- New JobEsterlineQuality Manager
I’m very new to Six Sigma and would love to get involved and learn the methology. What books do people recommend I start with? What web sites, articles and threads on this site should I have a look out?Kol
as you know, there are a lots of books about six sigma, but I can recommend you two two of them:
1st – “Six Sigma. How GE and others turned process into profit”,
2nd – “Six Sigma. Smarter solutions using statistical methods”,
and of course any materials about SPC and some statistical books ;-)
The “New to Six Sigma?” selection on the blue bar on the left is a great starter….
There are more than 100 books and thousands of articles about Six Sigma and this makes it really difficult for newcomers. Besides the books and references mentioned by Wojtek and Bob, we suggest to answer the following questions in order to narrow your choice:
– What kind of industry are you in: manufacturing (e.g. automotive), transactional (e.g. services industry) and the newest software and IT (e.g. software development)?
– What is your actual or future role: Chief executive (e.g. CEO, COO, CFO), Six Sigma deployment manager (e.g. quality director), Belt (e.g. Green Belt, Black Belt ), Analyst (e.g. Process Manager) or Consultant (e.g. business, process, improvement )?
– What methodology do you want to learn and in what depths: DMAIC (improvement, DMADV (design), Process Management, Lean ?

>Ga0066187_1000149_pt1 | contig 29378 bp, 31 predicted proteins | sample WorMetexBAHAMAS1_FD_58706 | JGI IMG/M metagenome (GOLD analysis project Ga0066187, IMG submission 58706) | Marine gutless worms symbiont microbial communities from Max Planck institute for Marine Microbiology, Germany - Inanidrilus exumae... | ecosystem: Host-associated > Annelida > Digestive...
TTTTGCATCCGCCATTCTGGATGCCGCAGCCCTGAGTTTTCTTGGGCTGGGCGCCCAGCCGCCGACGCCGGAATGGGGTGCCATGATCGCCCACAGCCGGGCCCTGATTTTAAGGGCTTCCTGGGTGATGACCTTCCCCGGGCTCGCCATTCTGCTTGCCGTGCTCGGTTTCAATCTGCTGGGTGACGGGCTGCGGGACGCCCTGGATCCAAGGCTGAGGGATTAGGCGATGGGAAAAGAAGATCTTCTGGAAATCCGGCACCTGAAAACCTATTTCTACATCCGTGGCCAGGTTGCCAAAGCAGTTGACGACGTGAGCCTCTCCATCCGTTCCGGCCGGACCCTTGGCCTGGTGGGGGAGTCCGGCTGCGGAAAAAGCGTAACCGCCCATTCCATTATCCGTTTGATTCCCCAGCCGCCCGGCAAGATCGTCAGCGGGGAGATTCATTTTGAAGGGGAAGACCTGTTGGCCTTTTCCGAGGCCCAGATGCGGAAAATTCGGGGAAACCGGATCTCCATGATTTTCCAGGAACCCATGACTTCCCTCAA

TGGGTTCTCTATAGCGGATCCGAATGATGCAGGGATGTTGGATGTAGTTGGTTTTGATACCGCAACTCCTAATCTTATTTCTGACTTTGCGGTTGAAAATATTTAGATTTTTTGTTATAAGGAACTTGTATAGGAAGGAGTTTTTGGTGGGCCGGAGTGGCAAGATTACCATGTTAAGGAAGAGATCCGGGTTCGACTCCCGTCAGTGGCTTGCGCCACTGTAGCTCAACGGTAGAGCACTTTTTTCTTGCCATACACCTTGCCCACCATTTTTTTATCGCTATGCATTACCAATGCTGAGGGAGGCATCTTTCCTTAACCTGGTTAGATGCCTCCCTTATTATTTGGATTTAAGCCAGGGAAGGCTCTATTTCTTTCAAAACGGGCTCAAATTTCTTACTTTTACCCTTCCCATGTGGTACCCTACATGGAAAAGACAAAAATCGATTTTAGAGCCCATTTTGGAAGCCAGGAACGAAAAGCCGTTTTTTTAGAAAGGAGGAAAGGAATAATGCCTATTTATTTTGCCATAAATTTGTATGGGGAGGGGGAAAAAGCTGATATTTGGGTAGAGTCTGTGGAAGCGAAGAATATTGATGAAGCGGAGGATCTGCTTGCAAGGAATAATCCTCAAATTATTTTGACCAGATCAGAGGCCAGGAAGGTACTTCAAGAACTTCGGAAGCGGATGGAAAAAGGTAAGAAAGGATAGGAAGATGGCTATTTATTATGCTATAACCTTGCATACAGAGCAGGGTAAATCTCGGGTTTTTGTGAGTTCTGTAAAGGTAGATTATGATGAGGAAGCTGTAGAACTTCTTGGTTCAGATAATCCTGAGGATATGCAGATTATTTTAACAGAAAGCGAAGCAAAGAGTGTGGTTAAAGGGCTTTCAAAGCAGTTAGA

– What do you want to do with your knowledge afterwards?
After you have considered these points you will be ready to choose some good books and resources. If the choice is still hard, than let me know and I can send you a short list of books and resources focusing on your target.
Before you get consumed in the statistics – which is not what Six Sigma is about – understand what you need to accomplish. If you get hold of Joseph Juran’s book “Managerial Breakthrough” (1964) you will understand the difference in Control and Breakthrough. It is a critical piece to understanding why so many people are confused.
As far as the statistics goes you can get all you need from the blue bar on the left of the screen and the articles that are featured on the site. Once you have that you can fill in with some books but don’t buy them when there is plenty of knowledge available for free.
Just my opinion.
Hi Enzo,Thanks for your reply. I am currently working in the telecoms industry but have been in the software development industry for many years prior to that. My future role would be a consultant to business and IT processes. I have no idea what methodology, is Six Sigma split up into these sections then? I am now self-employed and my company will be a service providing IT and business advice and services.Kind regards,Kol
If you take the 6 Sigma route – it is not industry specific typically – i.e you can apply most of the tools to a process. If you have been in the S/W world you fully understand the CMMi ladder upto the 5th level. typically levels 1 through 3 is process stabilization and you can use basic process improvement tools here. Levels 4 & 5 will mean a deeper level of process improvement and that is where I have seen the classical 6 Sigma tools used to great success.